Rainscreen of weathering steel panels
The new four-storey extension to the theatre, containing offices and dressing rooms, is clad with a rainscreen of solid and perforated weathering steel (Cor-Ten) panels. They are sized to reflect storey heights and spandrel areas and are fixed, except in front of window openings where they are formed into sliding and hinged screens.
The 150mm thick cast in situ concrete structure was waterproofed with a liquid bituminous membrane and fitted with a series of stainless steel support and restraint brackets, which were lined and levelled.Mineral-fibre insulation bats, 75mm thick, were then pinned to the structure; they are lined on the outside with black glass-fibre tissue to assist in shedding water and to give a neutral background to the perforated screens.
The oak windows were sealed to the waterproofing and a second series of stainless steel support and restraint brackets was fixed to the first, with a thermal resistor between them.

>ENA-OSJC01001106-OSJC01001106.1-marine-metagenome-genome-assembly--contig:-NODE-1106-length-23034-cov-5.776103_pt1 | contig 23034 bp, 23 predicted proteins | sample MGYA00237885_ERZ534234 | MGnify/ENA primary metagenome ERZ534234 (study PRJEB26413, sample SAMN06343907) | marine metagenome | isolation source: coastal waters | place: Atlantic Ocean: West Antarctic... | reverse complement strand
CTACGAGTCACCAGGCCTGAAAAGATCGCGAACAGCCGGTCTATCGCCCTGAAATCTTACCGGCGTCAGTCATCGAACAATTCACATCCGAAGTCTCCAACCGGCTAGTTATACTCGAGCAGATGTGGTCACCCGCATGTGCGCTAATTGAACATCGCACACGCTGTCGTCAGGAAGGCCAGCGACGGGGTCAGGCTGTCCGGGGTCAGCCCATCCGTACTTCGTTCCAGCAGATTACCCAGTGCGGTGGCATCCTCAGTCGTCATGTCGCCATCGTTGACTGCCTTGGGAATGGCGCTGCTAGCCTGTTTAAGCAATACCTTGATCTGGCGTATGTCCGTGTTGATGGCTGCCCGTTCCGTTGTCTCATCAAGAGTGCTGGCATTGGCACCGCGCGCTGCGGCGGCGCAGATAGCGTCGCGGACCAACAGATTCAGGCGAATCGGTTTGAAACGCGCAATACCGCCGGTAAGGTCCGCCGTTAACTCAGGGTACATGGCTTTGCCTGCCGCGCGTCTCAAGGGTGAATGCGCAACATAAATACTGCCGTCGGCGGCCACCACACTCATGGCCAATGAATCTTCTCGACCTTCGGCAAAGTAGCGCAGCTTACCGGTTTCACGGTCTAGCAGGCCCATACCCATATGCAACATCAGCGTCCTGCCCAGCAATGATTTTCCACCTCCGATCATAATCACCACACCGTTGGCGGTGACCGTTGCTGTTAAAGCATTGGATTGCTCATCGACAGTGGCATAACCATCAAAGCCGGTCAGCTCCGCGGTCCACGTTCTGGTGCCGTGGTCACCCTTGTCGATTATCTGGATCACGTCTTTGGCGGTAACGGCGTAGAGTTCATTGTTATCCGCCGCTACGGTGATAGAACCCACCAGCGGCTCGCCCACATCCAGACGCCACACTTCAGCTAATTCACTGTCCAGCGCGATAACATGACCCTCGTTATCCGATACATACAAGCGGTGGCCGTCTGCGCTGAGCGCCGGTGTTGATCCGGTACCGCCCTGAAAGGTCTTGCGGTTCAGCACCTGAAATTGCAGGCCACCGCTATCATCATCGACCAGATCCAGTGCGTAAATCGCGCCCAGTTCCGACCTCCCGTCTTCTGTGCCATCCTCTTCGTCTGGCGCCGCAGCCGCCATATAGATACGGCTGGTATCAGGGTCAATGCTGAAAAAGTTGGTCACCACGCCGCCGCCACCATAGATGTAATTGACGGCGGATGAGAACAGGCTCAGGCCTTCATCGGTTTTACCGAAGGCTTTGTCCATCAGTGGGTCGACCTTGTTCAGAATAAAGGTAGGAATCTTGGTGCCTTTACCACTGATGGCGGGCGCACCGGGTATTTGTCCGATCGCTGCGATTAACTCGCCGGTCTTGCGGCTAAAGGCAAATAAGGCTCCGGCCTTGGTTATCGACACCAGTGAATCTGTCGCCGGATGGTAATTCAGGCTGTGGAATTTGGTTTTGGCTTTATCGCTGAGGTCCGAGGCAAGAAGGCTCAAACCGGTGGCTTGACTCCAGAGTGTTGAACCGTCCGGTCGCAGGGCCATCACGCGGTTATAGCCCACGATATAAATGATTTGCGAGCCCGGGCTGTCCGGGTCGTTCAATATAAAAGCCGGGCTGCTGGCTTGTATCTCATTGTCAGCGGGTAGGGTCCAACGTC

Each 5mm thick perforated Cor-Ten panel is fixed through the unperforated perimeter zone to a bracket with a stainless steel button-head socket screw. To ensure that the stainless steel and Cor-Ten are totally separate, the screw is sleeved in nylon spacers and washers; the spacer is thick enough to avoid rainwater bridging from Cor-Ten to stainless steel and vice versa by surface tension. Stainless steel captive nut clips were fitted over the top of each bracket to enable the button-head socket screws to be tightened from the outside.
Cor-Ten earthing connector tabs are used to achieve electrical continuity between panels.
At first-floor spandrel level, a stainless steel gutter is set below the rainscreen to collect the runoff. The ground floor is clad with red-painted solid profiled panels of Cor-Ten, fixed in the same way as the upper panels.